How does one exert greater force on the ground by jumping?

When one jumps, how does he/she manage to exert greater force on their ground than their weight? Also, what is normal force and the reaction force (are they the same thing?) and by newton's third law, shouldn't the reaction(weight) when we are standing on the ground that the ground exerts on us send us flying above the ground- why doesn't the law apply here? Finally, when we drop a hard stone on the ground why doesn't it bounce? Plus, why is the force exerted by the stone on the ground greater than its weight?

In a standing state, your legs exert a force on the ground that correlates to your weight. Any motion or acceleration caused by the movement of your legs is added to this.

Think of jumping as generating upward momentum in your body. Your legs are causing you to accelerate upwards and gravity is causing you to accelerate downward. If you legs don't generate more acceleration than gravity, you will never leave the ground. Otherwise, your body builds up momentum until the acceleration caused by you legs stops. At this point, you leave the ground and travel upwards until gravity has reduced you upward momentum to 0. Then you start to fall.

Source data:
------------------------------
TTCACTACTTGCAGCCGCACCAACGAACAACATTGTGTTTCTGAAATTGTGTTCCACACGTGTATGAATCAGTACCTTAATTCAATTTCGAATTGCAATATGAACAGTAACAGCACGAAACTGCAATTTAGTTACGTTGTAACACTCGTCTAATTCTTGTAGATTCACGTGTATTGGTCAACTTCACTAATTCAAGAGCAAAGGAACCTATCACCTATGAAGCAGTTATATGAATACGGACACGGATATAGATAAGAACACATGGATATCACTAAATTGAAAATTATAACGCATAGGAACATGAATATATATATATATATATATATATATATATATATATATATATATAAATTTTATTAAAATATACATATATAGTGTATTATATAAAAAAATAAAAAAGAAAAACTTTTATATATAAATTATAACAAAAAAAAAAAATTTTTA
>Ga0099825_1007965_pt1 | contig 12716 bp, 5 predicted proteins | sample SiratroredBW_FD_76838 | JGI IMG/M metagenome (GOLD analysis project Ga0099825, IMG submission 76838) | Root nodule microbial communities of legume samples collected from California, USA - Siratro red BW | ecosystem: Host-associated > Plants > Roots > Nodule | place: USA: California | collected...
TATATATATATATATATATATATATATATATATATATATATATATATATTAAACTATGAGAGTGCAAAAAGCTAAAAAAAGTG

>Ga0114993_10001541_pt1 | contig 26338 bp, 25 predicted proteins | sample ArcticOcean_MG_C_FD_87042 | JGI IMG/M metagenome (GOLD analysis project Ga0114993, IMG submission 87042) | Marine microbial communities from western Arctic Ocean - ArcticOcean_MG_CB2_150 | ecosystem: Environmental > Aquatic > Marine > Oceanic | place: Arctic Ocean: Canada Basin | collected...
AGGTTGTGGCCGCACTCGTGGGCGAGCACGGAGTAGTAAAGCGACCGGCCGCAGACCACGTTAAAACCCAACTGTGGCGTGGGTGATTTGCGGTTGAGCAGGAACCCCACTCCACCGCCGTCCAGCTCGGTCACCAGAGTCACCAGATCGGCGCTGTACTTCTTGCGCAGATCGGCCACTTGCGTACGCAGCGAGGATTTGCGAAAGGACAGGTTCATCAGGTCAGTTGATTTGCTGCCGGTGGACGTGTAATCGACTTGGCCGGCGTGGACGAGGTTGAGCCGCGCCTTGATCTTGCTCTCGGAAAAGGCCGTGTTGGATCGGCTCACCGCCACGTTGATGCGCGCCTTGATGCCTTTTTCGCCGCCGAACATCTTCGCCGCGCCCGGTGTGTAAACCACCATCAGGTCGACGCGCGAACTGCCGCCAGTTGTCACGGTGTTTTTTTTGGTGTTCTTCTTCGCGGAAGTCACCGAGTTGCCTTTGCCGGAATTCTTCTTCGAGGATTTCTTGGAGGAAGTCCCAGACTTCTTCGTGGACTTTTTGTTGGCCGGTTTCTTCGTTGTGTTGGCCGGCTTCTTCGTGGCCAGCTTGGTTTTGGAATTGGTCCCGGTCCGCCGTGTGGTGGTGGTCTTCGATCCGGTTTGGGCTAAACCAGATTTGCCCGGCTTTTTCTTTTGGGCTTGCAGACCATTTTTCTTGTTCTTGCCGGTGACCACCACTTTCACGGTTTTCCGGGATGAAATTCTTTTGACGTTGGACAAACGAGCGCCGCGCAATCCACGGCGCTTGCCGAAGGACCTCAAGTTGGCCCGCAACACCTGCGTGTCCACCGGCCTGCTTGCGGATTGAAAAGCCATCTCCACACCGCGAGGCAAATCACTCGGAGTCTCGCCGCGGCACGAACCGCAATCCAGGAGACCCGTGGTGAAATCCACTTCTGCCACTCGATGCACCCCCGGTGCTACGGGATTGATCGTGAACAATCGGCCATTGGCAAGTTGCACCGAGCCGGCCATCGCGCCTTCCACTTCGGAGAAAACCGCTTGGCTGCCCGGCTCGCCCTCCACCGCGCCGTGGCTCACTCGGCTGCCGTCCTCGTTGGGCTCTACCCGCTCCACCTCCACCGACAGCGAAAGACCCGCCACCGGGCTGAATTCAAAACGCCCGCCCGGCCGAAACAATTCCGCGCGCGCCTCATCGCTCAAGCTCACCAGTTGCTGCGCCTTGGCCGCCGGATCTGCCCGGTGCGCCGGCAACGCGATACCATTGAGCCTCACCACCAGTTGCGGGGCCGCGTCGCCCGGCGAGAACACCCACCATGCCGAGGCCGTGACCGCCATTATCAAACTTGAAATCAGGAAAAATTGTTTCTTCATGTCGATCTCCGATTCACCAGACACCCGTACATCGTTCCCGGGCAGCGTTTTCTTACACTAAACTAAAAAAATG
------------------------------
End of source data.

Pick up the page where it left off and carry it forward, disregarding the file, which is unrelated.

Don't forget that momentum is stored energy and must be accounted for.

Sometimes a stone will bounce. This has to do with elasticity.

• I would not describe momentum as stored energy, but rather as inertia in motion. A battery stores energy but has no momentum. – KvdLingen Mar 14 '14 at 17:00
• Newton’s Second Law can be rewritten: force = rate of change of momentum. galileoandeinstein.physics.virginia.edu/lectures/momentum.html – Hoytman Mar 14 '14 at 17:09
• Yes, but force still is not energy. Force changes momentum, work changes energy. – KvdLingen Mar 14 '14 at 17:10